Marketing Case Studies: Tide – Bridging the Empathy Gap and Selling the Top Brass (Part 2)
By Patrick Barwise and Seán Meehan, Authors, “Beyond the Familiar: Long-Term Growth through Customer Focus and Innovation”
Editor’s note: A challenge for many businesses is that executives and most consumers lead such different lives. The resulting ‘empathy gap’ makes it hard for companies to ensure that their products, services and communications stay relevant to consumers. Formal market research can help, but the best companies complement it with direct face-to-face contact between executives and consumers. Patrick Barwise and Seán Meehan show how Tide used this approach to develop new, more empathetic, US advertising – and to sell the campaign to the top brass at P&G.
Despite a series of successful product innovations, in 2005 US household penetration of Tide was in decline, reflecting long-term societal trends. Women still did the laundry in most homes but Tide’s functional superiority was steadily becoming less emotionally relevant. Increasingly, women felt that Tide was arrogant and out of touch – reinforced by its boisterous ‘Family Tide’ advertising campaign, which relentlessly drove home its functional performance. Tide needed to reconnect with consumers by understanding their lives beyond the laundry room.
To generate richer insights, a joint team from Tide and its ad agency, Saatchi & Saatchi, recruited 25 women: working and non-working, single and married, with and without children and at varying ages and income levels. Their only common feature was that they all did their own laundry. The team spent three weeks immersed in these women’s lives, in their homes or out with their friends, in coffee shops, manicurists, clothes stores or over dinner.
Despite the women’s diversity, they had many commonalities:
- Pressed by full calendars and little time for me: “When do I have free time? I barely have time to do my laundry. But when I do, I like to go out with my friends to eat, drink and socialize.”
- Enduring challenge with determination: “What am I most proud of? Being a mom. I’m a great mom. I had to work because my now ex-husband wouldn’t do his part.”
- Feeling the need for appreciation: “It’s nice to be reminded that you are attractive.”
- Having an appreciation of the meaning of garments: “My mom had a stroke last May. I would give her my blanket. I would wash it, make sure it was clean… perfect. I just wanted something of mine that would be close to her while I was gone. It’s a blanket I use when I snuggle up to read a book.”
- Feeling the burden on women from having to do the laundry: “I hate coming home from work, while there are dirty dishes piled up in the sink, laundry to be done.”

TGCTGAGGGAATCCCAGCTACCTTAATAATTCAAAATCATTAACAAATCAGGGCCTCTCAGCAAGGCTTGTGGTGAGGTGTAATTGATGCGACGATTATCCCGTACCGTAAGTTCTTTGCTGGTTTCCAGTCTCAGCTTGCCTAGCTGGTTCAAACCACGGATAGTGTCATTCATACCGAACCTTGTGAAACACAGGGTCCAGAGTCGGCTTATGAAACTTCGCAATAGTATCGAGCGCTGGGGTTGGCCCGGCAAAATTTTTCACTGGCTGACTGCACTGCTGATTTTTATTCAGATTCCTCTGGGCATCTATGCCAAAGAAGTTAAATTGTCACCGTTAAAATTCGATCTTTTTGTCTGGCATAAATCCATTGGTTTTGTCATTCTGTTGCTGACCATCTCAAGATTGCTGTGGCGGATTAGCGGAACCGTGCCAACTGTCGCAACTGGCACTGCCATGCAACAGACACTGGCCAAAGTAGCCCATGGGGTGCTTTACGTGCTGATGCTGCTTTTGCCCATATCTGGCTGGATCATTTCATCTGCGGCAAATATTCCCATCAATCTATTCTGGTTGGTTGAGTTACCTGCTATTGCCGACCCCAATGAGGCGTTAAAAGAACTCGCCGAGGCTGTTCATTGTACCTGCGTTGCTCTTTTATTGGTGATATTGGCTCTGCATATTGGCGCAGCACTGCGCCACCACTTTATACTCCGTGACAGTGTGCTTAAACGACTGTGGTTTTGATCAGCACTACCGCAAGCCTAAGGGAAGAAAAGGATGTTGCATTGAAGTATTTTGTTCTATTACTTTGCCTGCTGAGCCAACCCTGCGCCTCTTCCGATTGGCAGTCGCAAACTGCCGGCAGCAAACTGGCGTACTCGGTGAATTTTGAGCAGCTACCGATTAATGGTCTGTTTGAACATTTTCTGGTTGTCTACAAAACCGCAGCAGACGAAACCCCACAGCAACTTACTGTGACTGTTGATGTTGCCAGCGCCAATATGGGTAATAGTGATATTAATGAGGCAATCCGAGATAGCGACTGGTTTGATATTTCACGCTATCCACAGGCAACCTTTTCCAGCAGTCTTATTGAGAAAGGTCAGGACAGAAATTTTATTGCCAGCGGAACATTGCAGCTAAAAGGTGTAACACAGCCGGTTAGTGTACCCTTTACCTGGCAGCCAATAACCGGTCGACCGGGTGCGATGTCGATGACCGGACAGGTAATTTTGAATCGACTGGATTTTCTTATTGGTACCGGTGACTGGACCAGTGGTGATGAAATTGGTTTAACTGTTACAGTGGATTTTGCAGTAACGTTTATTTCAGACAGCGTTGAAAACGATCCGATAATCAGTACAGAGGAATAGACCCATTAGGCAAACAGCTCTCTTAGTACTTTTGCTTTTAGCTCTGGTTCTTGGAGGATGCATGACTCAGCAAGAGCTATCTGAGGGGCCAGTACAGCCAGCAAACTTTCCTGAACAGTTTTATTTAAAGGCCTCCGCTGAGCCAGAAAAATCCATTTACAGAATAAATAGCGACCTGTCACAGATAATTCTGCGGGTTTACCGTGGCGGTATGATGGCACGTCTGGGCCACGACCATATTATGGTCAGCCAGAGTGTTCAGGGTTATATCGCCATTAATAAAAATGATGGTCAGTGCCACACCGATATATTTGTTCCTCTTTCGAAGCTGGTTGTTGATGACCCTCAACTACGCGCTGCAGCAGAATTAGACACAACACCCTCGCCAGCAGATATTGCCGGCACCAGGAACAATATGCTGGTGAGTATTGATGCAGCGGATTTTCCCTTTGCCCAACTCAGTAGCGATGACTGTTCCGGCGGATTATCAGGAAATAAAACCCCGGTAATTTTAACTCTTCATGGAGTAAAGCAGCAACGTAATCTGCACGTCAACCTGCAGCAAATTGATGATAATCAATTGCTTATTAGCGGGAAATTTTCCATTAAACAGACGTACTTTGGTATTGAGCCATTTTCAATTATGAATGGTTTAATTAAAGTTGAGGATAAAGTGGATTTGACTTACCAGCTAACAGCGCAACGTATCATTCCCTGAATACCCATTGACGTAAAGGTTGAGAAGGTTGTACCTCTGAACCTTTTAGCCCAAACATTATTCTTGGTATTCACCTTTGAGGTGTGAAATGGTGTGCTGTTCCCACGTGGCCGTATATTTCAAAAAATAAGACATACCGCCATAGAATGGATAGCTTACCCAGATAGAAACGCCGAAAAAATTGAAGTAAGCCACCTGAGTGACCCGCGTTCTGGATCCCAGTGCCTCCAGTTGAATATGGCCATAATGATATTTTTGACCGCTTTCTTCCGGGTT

Tide needed radically different advertising to communicate an understanding of real women’s lives and what mattered to them.
Developing and selling the new campaign
The team developed the ‘Tide knows fabrics best’ campaign to reconnect with 21st century American women. One commercial showed a working woman’s hectic days as a mother, professional and homemaker; she was first shown in a professional setting wearing white trousers and then playing with her daughter in a park in the same outfit. Another showed a woman feeding her baby and then being sensuously cuddled by her husband. All the ads referred to Tide’s superior functional performance but the emphasis was on real women’s lives.
The next problem was selling the campaign to the P&G top brass, who had all worked on Tide and would need some persuasion to accept this risky proposal. The team again used the immersive research to achieve buy-in. Eschewing Powerpoint, it hired three actresses to perform for top management a series of monologues using only verbatim quotes from the research such as:
- “The most important thing in my life right now is raising my children. Who they become will affect our whole family — forever. I long to hear my children say that they feel good about themselves.”
- “I am single and live with my epileptic dog. The last time I cried was about a month ago when she had 13 seizures in one night. The vet suggested I have her put to sleep. But I won’t.”
At the end of the performance, P&G’s top management simply said, “Just do it.” The depth of consumer understanding revealed in the script left no reasonable room for doubt.
The campaign strengthened core users’ relationship with the brand while also striking a chord with less-committed users. It reversed the long-term decline in Tide’s household penetration, which increased from 33.6 per cent in 2005 to 37.0 per cent in 2007, while market share increased to an even more commanding 44.5 per cent by value.
Even in companies without P&G’s resources, managers can use direct consumer contact to bridge the empathy gap with consumers – and can also use the resulting insights, alongside more formal research, to achieve buy-in.
This even works in a business-to-business context: if a successful partner in a professional service firm sees a video of a top client saying that his technical knowledge is great but he doesn’t listen, he’ll find it hard to deny the problem.